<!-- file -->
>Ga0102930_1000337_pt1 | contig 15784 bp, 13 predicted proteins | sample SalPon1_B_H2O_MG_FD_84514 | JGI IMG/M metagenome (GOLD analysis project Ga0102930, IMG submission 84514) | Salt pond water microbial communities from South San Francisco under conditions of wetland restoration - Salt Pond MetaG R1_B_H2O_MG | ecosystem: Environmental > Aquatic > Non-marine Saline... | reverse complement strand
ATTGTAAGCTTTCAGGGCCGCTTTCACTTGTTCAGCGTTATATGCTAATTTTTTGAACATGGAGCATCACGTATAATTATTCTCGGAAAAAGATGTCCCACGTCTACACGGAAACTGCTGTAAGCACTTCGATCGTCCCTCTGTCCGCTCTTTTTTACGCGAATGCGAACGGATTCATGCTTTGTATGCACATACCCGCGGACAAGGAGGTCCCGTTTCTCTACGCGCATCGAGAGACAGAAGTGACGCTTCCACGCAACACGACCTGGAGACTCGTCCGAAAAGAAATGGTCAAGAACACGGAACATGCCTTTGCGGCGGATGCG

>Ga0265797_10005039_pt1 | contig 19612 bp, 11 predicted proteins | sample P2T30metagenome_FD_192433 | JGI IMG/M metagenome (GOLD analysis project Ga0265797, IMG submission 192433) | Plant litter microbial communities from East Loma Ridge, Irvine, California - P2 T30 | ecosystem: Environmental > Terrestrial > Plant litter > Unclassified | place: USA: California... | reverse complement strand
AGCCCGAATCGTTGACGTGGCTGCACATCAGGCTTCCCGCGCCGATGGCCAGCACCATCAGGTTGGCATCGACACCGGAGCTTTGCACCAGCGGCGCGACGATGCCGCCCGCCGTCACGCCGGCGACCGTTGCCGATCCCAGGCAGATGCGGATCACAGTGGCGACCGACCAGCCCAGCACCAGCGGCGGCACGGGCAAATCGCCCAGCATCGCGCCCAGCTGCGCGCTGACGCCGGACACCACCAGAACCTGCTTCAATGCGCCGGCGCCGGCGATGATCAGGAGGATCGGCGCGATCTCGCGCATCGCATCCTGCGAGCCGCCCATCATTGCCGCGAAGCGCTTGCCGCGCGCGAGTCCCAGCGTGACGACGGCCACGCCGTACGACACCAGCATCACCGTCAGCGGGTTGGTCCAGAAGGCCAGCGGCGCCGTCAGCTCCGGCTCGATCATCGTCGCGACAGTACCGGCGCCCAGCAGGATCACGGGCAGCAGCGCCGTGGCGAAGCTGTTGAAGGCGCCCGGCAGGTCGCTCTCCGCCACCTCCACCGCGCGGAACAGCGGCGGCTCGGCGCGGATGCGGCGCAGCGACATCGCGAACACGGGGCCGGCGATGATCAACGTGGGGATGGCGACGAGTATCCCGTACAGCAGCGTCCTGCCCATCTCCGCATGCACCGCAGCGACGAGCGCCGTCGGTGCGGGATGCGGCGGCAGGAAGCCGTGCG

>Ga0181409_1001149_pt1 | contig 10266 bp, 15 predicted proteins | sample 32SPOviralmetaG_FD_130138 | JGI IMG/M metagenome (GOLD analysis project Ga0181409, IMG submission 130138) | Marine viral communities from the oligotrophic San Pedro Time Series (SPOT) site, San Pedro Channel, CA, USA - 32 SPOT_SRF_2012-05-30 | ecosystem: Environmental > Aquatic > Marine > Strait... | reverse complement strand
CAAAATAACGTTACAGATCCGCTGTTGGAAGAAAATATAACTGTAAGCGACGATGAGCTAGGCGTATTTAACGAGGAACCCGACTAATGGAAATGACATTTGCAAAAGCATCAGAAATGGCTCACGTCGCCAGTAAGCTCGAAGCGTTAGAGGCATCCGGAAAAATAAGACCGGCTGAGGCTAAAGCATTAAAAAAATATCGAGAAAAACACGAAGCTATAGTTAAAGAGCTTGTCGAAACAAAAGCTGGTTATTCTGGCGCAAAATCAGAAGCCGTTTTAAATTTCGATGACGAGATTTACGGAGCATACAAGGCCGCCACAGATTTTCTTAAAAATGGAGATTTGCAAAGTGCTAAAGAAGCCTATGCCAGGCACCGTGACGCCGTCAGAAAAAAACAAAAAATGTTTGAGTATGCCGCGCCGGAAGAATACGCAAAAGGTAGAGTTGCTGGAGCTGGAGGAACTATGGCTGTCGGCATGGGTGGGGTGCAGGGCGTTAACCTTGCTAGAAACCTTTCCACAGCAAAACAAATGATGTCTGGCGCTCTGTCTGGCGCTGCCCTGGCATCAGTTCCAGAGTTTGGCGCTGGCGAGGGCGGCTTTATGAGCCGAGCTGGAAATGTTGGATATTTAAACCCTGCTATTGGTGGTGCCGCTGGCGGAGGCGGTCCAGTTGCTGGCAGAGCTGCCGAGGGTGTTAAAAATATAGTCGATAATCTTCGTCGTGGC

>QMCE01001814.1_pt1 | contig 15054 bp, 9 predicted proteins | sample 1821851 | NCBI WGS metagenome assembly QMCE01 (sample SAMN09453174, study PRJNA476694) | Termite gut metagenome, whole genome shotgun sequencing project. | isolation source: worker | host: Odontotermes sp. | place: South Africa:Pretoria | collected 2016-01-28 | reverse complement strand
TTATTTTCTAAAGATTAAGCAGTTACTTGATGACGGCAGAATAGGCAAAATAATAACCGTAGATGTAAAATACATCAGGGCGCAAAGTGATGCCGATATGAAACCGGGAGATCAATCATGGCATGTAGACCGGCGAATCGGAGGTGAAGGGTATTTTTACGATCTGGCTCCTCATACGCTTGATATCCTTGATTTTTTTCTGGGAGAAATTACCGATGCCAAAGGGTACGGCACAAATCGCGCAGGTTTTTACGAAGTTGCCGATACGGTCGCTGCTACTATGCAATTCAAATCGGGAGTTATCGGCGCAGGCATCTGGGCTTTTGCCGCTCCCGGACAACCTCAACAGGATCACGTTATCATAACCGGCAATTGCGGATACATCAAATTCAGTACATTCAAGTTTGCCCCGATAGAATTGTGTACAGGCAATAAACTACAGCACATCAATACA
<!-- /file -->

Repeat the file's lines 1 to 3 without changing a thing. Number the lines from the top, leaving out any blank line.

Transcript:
>Ga0102930_1000337_pt1 | contig 15784 bp, 13 predicted proteins | sample SalPon1_B_H2O_MG_FD_84514 | JGI IMG/M metagenome (GOLD analysis project Ga0102930, IMG submission 84514) | Salt pond water microbial communities from South San Francisco under conditions of wetland restoration - Salt Pond MetaG R1_B_H2O_MG | ecosystem: Environmental > Aquatic > Non-marine Saline... | reverse complement strand
ATTGTAAGCTTTCAGGGCCGCTTTCACTTGTTCAGCGTTATATGCTAATTTTTTGAACATGGAGCATCACGTATAATTATTCTCGGAAAAAGATGTCCCACGTCTACACGGAAACTGCTGTAAGCACTTCGATCGTCCCTCTGTCCGCTCTTTTTTACGCGAATGCGAACGGATTCATGCTTTGTATGCACATACCCGCGGACAAGGAGGTCCCGTTTCTCTACGCGCATCGAGAGACAGAAGTGACGCTTCCACGCAACACGACCTGGAGACTCGTCCGAAAAGAAATGGTCAAGAACACGGAACATGCCTTTGCGGCGGATGCG

>Ga0265797_10005039_pt1 | contig 19612 bp, 11 predicted proteins | sample P2T30metagenome_FD_192433 | JGI IMG/M metagenome (GOLD analysis project Ga0265797, IMG submission 192433) | Plant litter microbial communities from East Loma Ridge, Irvine, California - P2 T30 | ecosystem: Environmental > Terrestrial > Plant litter > Unclassified | place: USA: California... | reverse complement strand